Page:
The mayor of Lebanon said he stands by his decision to vote in place of a member of the Planning Commission, even after three members announced their resignations.
Lebanon Planning Commission members Dan Mack, Pam Black and Beulah Garrett submitted their resignations this week after a slim 4-3 approval of a $4 million Cumberland Drive hotel project.
During that vote, Mayor Philip Craighead stepped in to vote in place of Mack to sway the decision in favor of approving the project. Mack had intended to vote against the project, and the mayor's vote essentially flipped a failed project to an approved one.
Craighead said he holds personal relationships with all three, especially with Mack whom he called a close personal friend.
When asked if he stands by his decision considering the resignations, he responded "most definitely."
"I love and respect them all, but my job is to do what's best for Lebanon. I felt I had to do it.
"I've called them all since. We still love each other; we're still tight-knit.
"But I have to look at the return on investment at Legends Drive expansion that just broke ground. The Expo Center is about to open, and we are already short of hotel rooms. With this hotel we're talking 25-plus jobs, close to Logan's, and it will support many businesses all over Lebanon."
'Designated voter' provision
After failing to receive approval from the Planning Commission earlier this year, developers of MyPlace Hotel made adjustments and presented the plan again to the commission members during last month's meeting.
However, worried the planners would again fail to approve the project and see the developer walk, Craighead chose to use a little-known provision under the City Charter to vote in place of his "designated voter," which was Mack.
That provision states that one member of the Planning Commission may be titled as the mayor's "designated voter," meaning the mayor can vote instead of the member.
Mack had already voted against the project once and intended to vote against it again because of the orientation of the building, which has frontage on Cumberland Center Blvd. next to Logan's Roadhouse. However, the building is designed to face south toward Interstate 40. The orientation was also the main reason the project was denied in the previous meeting, according to Craighead.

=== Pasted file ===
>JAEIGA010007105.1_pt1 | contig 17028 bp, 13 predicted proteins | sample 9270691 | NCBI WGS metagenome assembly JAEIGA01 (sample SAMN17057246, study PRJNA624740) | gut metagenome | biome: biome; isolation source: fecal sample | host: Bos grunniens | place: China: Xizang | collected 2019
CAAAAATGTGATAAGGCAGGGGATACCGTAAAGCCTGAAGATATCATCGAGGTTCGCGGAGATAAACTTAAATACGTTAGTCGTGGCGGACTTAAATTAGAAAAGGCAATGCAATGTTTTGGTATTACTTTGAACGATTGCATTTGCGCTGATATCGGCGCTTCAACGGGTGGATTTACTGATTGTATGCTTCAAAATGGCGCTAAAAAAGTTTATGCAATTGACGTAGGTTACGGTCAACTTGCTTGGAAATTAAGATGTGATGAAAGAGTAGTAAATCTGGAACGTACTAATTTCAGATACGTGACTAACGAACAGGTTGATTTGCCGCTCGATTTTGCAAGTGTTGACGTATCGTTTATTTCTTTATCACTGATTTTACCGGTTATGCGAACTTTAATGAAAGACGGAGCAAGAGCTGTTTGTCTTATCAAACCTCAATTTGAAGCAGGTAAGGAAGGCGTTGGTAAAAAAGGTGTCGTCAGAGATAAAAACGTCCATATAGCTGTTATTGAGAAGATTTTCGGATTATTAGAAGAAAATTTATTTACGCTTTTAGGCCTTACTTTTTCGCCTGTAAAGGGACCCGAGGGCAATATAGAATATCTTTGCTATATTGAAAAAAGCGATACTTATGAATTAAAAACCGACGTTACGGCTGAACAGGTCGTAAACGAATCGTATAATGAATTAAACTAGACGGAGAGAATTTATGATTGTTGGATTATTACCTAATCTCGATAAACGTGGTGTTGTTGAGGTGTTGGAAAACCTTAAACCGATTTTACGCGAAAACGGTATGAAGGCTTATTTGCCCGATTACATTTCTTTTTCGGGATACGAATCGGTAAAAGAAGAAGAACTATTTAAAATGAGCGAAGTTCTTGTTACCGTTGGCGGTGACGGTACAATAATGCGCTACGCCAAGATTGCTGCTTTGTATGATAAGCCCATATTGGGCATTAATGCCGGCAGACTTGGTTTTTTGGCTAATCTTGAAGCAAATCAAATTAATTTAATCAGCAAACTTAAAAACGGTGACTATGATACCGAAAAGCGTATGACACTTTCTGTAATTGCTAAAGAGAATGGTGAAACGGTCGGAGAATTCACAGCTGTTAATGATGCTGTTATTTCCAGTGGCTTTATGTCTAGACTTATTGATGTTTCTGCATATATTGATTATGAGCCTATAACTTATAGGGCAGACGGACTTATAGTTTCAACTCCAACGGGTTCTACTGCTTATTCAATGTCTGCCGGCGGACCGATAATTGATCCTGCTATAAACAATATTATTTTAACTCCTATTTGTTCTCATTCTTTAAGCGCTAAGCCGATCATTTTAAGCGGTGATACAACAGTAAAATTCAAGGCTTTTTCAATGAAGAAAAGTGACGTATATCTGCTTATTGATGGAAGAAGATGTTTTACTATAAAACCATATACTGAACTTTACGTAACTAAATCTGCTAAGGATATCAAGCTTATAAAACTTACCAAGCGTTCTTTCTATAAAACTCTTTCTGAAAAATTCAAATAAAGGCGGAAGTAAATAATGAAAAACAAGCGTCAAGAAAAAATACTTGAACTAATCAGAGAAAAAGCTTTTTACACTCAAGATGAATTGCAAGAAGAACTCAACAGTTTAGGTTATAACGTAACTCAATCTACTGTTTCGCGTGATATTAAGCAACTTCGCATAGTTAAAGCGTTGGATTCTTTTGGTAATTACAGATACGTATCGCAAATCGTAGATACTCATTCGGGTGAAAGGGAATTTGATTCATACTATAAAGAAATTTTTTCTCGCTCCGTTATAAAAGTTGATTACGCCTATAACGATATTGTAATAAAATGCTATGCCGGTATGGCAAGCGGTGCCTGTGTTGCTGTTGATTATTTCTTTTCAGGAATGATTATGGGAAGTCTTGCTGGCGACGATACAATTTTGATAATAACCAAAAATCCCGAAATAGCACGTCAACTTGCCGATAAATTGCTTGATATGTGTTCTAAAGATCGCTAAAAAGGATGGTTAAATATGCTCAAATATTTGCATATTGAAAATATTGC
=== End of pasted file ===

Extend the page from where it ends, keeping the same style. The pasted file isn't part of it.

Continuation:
"I appointed Dan several months ago, prior to the approval of the apartment projects at Five Oaks and behind Sellars Funeral Home because I know he is a detail-oriented, great guy," Craighead said. "I knew he would study things, he would ask questions and even though we might disagree, we could respect each other's opinions."
In fact, Mack's first vote as a member of the Planning Commission was used to vote against the apartments proposed for Five Oaks Blvd. He stated his mutual trust in the mayor, calling him an "old friend" and said he's "never known my friend the Mayor to ever lie to me in any way - and I still believe that to be true today."
Craighead added this was the first time he's used the little-known provision.
"(Mack) didn't realize that he was my 'designated voter,' but I did tell him that when he was appointed."
In his resignation letter, Mack stated that he was not aware that he was the "designated voter" for the mayor and asked if that title could be removed. However Craighead said it would be "bad policy" to designate another member of the commission who previously had been serving.
According to Craighead, the building envelope is irregularly-shaped and prevented rotating without making contact with the property line, which he said would have been more detrimental to the project than the orientation.
"If it would have failed a second time, I believe the developers would have left and never come back," he said. "And that could spread all throughout the industry, not just hotels and motels, but all prospective businesses, and developers would simply think the grass might be greener somewhere else."
The project is expected to generate close to $60,000 in hotel/motel taxes for the area annually.
In addition to Mack, who was a recent appointee, Black and Garrett had 12 years and 21 years of experience on the Planning Commission, respectively.
And Craighead was quick to point out the impact they had on Lebanon while serving.
"Pam had a great influence on the board for such a long time, keeping an eye on the details, making sure the locations of the dumpsters and buildings looked great and gave a good impression of Lebanon.
"Buelah with her involvement on other boards, and her involvement with the Chamber, too.
"Just think about where the Square would be without the Blacks and the work they've done with the Capitol Theatre."
Requests for comment from Black and Garrett were not received before press time.
Managing Editor Zack Owensby may be contacted at email@example.com.